In the US, 44 million children and 170 million adults participate in sports, and there are approximately 3.8 million sports-related concussions annually [Mullally, 2017; Bramley, 2016]. Concussions are the mildest form of traumatic brain injury; it is a transient functional disorder caused by direct trauma, rapid acceleration-deceleration of the head, or blast forces. Post-concussion syndrome has been reported to occur in 30% to 80% of concussed individuals; this wide variation may reflect different reporting standards, as well as comorbid psychiatric and medicolegal issues. While it typically resolves within 3 months, post-concussion syndrome may persist in about 20% of concussed individuals.

Headache and dizziness are very common symptoms in concussion and post-concussive syndrome. Other symptoms include light and sound sensitivity, nausea, tinnitus, cognitive dysfunction (mental fog), problems with visual focus, sleep changes, depression, anxiety, and irritability. Dizziness may be due to direct CNS effects of the trauma (causing axonal injury and other microstructural damage), vestibular migraine, persistent postural-perceptual dizziness (PPPD), and neuropsychiatric disorders (e.g. anxiety, depression, post-traumatic stress disorder) [Fife, 2015]. Post-traumatic benign paroxysmal positional vertigo is not uncommon in concussion, but other post-traumatic injuries to the peripheral vestibular apparatus (e. g. perilymph fistula, otolithic injury, labyrinthine concussion) are rarely encountered.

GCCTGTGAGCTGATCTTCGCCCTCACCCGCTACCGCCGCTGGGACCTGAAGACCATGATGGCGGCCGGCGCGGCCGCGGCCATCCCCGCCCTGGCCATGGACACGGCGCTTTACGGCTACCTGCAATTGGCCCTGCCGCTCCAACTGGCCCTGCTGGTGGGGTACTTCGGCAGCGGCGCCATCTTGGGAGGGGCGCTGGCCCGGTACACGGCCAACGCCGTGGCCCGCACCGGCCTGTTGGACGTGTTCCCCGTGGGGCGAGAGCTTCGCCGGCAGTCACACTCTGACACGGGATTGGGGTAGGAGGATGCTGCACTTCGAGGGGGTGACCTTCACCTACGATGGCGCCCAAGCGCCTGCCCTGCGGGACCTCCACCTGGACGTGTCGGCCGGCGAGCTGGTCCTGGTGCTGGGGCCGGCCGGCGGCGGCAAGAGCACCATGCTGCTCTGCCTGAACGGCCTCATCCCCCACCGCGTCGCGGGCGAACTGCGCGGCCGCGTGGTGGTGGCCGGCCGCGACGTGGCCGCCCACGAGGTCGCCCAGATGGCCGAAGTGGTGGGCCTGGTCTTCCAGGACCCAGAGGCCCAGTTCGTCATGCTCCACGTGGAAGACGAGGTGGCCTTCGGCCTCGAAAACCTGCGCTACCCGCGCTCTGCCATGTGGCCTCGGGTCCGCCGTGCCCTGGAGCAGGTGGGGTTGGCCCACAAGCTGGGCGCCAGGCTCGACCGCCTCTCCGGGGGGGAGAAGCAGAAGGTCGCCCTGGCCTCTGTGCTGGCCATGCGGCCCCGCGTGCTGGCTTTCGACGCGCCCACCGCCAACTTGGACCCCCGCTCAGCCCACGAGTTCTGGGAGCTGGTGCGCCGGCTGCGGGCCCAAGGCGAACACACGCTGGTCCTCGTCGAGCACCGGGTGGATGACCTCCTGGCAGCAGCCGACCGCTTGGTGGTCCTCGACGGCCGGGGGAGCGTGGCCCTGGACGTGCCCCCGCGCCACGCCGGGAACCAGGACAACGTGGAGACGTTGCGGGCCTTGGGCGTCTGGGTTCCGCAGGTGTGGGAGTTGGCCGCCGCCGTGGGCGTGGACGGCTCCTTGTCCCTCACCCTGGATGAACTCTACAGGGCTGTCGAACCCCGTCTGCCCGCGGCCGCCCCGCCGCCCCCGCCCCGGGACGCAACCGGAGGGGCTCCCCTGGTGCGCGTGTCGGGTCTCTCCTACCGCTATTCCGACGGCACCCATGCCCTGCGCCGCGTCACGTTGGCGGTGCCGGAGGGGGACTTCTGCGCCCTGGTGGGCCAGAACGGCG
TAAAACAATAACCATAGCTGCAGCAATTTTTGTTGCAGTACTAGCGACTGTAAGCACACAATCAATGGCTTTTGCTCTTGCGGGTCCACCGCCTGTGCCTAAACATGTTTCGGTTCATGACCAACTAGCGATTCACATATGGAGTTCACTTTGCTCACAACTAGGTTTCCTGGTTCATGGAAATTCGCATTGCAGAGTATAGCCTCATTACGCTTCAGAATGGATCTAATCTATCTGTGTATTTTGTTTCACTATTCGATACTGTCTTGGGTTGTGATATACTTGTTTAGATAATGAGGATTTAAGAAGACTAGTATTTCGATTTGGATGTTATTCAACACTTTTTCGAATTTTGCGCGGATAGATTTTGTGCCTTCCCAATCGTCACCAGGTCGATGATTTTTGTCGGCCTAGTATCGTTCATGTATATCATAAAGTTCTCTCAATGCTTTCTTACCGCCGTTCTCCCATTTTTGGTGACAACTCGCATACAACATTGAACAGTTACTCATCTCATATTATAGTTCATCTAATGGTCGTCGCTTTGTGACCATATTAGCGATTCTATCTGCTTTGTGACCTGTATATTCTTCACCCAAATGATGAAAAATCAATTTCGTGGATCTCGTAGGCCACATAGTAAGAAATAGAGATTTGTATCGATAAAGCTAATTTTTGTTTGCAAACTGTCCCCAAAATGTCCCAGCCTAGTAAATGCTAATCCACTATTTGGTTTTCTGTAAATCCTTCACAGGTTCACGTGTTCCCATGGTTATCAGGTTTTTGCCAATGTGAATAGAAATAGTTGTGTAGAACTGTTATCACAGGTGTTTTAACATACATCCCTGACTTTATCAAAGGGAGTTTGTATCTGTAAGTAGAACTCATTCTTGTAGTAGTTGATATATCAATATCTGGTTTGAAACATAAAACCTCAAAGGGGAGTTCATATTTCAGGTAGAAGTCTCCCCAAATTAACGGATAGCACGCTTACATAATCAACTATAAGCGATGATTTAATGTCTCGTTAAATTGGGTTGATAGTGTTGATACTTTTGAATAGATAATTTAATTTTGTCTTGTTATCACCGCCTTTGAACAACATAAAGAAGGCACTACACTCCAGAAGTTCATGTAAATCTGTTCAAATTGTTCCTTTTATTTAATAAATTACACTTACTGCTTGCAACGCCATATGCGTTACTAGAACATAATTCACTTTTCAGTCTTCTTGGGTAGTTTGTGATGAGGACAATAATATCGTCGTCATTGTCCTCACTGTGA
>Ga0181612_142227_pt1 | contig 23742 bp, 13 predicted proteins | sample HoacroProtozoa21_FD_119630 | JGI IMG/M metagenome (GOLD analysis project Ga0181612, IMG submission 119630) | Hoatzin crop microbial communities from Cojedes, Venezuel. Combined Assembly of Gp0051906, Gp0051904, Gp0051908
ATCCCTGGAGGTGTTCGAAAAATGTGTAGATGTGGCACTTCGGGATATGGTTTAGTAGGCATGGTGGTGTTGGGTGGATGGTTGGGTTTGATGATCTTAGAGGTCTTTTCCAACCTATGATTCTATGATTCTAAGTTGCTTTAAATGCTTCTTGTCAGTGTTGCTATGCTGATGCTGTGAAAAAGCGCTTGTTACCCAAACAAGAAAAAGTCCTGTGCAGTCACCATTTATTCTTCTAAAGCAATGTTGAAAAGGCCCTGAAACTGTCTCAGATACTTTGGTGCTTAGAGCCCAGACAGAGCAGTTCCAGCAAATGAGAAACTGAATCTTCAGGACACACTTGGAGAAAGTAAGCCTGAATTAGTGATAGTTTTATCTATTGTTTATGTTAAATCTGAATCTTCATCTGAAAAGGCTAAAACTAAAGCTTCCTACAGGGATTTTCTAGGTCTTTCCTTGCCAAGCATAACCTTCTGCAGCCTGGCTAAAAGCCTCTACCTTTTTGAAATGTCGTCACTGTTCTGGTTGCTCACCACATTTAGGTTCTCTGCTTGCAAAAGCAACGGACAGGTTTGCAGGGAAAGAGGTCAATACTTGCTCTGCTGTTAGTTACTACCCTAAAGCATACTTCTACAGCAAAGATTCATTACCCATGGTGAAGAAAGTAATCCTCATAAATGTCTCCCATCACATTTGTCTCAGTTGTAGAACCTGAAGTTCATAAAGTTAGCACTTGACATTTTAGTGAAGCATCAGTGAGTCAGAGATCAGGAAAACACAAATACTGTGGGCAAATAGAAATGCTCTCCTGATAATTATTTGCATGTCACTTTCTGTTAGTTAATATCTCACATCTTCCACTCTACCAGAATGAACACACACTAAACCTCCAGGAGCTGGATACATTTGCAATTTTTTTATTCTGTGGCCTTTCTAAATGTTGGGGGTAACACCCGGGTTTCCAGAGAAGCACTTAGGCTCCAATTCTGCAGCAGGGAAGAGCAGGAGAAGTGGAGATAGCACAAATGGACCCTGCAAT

It is very important to be evaluated by a physician familiar with concussions and vestibular disorders to help determine the cause of dizziness or vertigo after a head injury.


References

Bramley H, Hong J, Zacko C, et al. Mild traumatic brain injury and post-concussion syndrome: treatment and related sequela for persistent symptomatic disease. Sports Meds Arthrosc. 2016;24:123-129

Fife TD, Kalra D. Persistent vertigo and dizziness after mild traumatic brain injury. Ann Acad NY Sci. 2015;1343:97-105

Mullally WJ. Concussion. Am J Med. 2017;130:885-892